Make an argument for why it needs to be a meeting

For one organization, we implemented a rule that required providing a structured argument to justify the necessity of a meeting. This was put inside the notes of the calendar invite. It forced managers to think about why a meeting was needed and lay out a concise agenda.

Drop-off meetings

Have you ever been in an hour-long meeting and thought, why am I still here? A drop-off meeting is simple. You go through an agenda; if you are no longer needed or can’t add value, you leave. This is often perceived as rude, but it works if you encourage and create the culture that allows for it.

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Step 2: Make sure your ‘perceptual defaults’ aren’t influencing how you see your team

We don’t objectively observe our team’s behavior. Our perception is influenced by our perspective, past experiences, the framing of language, and so much more. Leaders often have a series of what I call perceptual defaults. They see default patterns and themes in their team’s behavior. 

For example, I worked with a CEO who believed “hard work pays off.” She went to the top and expected the same from those who worked for her. 

Here’s the problem: She was hypersensitive to any sign of not “working hard.”  

  • If someone didn’t answer an email on a weekendThey weren’t working hard enough. 
  • If a meeting had some chatter in the beginningThe team wasn’t focused on priorities. 
  • People gathered around the water cooler to socialize – Didn’t they have something more important to do? 

She spent so much time questioning the people around her and struggled to find the “right people” because of this ‘perceptual default’. 

There is a big difference between working with CEOs and founder/CEOs. Founders often take things personally; they interject aspects of their personality and preferences into a culture, and they can care to a fault.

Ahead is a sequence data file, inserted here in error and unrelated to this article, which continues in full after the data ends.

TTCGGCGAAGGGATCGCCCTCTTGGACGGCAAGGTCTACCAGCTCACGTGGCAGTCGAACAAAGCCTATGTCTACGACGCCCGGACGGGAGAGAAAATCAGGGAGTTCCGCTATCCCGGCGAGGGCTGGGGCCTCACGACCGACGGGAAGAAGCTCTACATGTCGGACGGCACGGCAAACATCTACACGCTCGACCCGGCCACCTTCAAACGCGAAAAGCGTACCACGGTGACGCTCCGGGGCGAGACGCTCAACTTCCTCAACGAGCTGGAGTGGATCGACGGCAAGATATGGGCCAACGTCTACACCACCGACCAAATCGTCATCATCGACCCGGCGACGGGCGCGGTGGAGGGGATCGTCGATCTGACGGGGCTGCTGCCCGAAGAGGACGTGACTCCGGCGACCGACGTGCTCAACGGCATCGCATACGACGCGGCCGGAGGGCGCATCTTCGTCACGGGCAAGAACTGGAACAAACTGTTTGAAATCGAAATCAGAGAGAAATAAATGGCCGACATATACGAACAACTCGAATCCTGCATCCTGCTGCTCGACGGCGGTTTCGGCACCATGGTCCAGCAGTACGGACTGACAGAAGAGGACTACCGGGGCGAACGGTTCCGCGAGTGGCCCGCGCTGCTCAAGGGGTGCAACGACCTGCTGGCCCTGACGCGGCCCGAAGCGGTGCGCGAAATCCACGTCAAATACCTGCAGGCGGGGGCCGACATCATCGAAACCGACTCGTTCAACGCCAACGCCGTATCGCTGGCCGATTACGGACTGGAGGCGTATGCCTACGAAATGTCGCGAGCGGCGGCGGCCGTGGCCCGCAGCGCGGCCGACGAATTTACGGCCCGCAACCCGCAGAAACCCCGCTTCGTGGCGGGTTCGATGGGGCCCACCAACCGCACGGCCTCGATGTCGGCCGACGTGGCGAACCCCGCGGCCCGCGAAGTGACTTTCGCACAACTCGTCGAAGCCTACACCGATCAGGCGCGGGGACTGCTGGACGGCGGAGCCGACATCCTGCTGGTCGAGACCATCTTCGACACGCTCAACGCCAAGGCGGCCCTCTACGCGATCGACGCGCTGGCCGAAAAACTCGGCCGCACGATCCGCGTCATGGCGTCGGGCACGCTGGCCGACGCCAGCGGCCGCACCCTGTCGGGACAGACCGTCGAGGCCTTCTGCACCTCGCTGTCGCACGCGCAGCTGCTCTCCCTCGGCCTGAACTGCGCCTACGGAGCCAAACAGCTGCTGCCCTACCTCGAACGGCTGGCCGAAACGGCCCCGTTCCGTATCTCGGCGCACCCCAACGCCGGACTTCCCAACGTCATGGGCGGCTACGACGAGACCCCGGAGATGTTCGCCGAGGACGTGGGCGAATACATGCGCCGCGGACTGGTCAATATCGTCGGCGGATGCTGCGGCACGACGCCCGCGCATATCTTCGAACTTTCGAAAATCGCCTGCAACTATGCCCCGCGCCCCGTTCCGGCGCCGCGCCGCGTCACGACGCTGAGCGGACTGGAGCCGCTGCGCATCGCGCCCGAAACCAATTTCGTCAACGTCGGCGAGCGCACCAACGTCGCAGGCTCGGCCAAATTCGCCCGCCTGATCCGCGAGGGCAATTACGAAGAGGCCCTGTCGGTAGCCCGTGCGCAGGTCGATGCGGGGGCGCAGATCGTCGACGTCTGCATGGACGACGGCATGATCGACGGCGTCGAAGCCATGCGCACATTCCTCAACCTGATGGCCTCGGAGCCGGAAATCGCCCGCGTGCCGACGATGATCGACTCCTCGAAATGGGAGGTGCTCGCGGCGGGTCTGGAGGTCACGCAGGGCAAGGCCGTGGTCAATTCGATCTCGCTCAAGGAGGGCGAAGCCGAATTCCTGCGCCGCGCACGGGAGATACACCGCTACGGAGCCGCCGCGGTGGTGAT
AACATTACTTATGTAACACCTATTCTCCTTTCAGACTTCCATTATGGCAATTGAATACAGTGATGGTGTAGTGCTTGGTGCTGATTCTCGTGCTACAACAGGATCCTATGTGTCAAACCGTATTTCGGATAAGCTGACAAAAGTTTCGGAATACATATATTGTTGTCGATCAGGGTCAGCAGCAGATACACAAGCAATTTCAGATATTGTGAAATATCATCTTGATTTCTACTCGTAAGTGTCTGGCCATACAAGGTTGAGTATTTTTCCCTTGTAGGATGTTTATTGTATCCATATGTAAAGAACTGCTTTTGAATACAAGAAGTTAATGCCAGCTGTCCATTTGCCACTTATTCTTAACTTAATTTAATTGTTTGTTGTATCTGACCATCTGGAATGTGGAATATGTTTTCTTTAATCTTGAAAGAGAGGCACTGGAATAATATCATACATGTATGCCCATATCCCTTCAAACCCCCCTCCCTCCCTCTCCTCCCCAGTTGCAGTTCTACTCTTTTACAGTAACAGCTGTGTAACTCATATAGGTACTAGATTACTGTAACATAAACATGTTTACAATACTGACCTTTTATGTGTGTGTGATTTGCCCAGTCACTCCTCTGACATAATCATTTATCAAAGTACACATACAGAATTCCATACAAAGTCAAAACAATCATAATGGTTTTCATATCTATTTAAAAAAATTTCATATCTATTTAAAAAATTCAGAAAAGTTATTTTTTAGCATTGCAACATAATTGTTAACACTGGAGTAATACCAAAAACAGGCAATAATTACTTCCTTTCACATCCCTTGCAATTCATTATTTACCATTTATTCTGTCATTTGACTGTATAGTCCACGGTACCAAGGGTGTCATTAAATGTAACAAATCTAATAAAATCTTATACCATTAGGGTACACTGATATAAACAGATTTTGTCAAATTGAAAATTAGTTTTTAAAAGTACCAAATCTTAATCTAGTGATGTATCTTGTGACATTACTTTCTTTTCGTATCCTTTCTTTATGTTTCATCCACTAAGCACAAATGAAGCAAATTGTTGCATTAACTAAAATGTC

If you have a behavior default, shine a light on the times when someone is exhibiting that behavior! For example, celebrate people for their hard work instead of focusing on instances when it does not occur. It brings a more positive environment to your company and shows the rest of the company what you’re looking for.

Note: This is why measurement systems (metrics, KPIs, scorecards) are so important. While they can also be manipulated, they establish a ground truth to operate and make decisions.

The most well-respected/liked leaders have one thing in common: alignment of values and behaviors.

Step 3: Check that your values are aligned with your behavior

I never tell anyone how to lead. 

While there are hundreds of leadership books, training, and workshops, there are so many different leadership styles. 

I have watched leaders violate every “leadership principle” while running the most effective teams I’ve ever seen. 

The truth is, the most effective leaders align their values with their behavior. 

Close your eyes, sit back, and imagine your funeral. Everyone you have ever worked with is telling stories and commenting on you. 

What do YOU want them to say?

This doesn’t have to be all positive fluffy statements about what a great person you are. 

Here’s a good example you can use: “He was the toughest person I have ever worked with. Because he pushed me so much, I grew to a level that I thought was impossible.”

Here is the trick, though. Whatever you want that perception to bestate it during onboarding. 

It’s much easier to tell someone and frame your behavior than to let them guess why you’re acting a certain way. 

Remember: You can create any type of dynamic you want, but make sure you are a shining example of that principle. 

I have seen leaders complaining and ripping people apart because they are late to meetings. But, when leaders are late, they don’t address it. I can’t tell you how much people notice this. 

The most well-respected/liked leaders have one thing in common: alignment of values and behaviors. 

They simply do what they say they do consistently.  

Step 4: Pay closer attention to the behavioral patterns of your team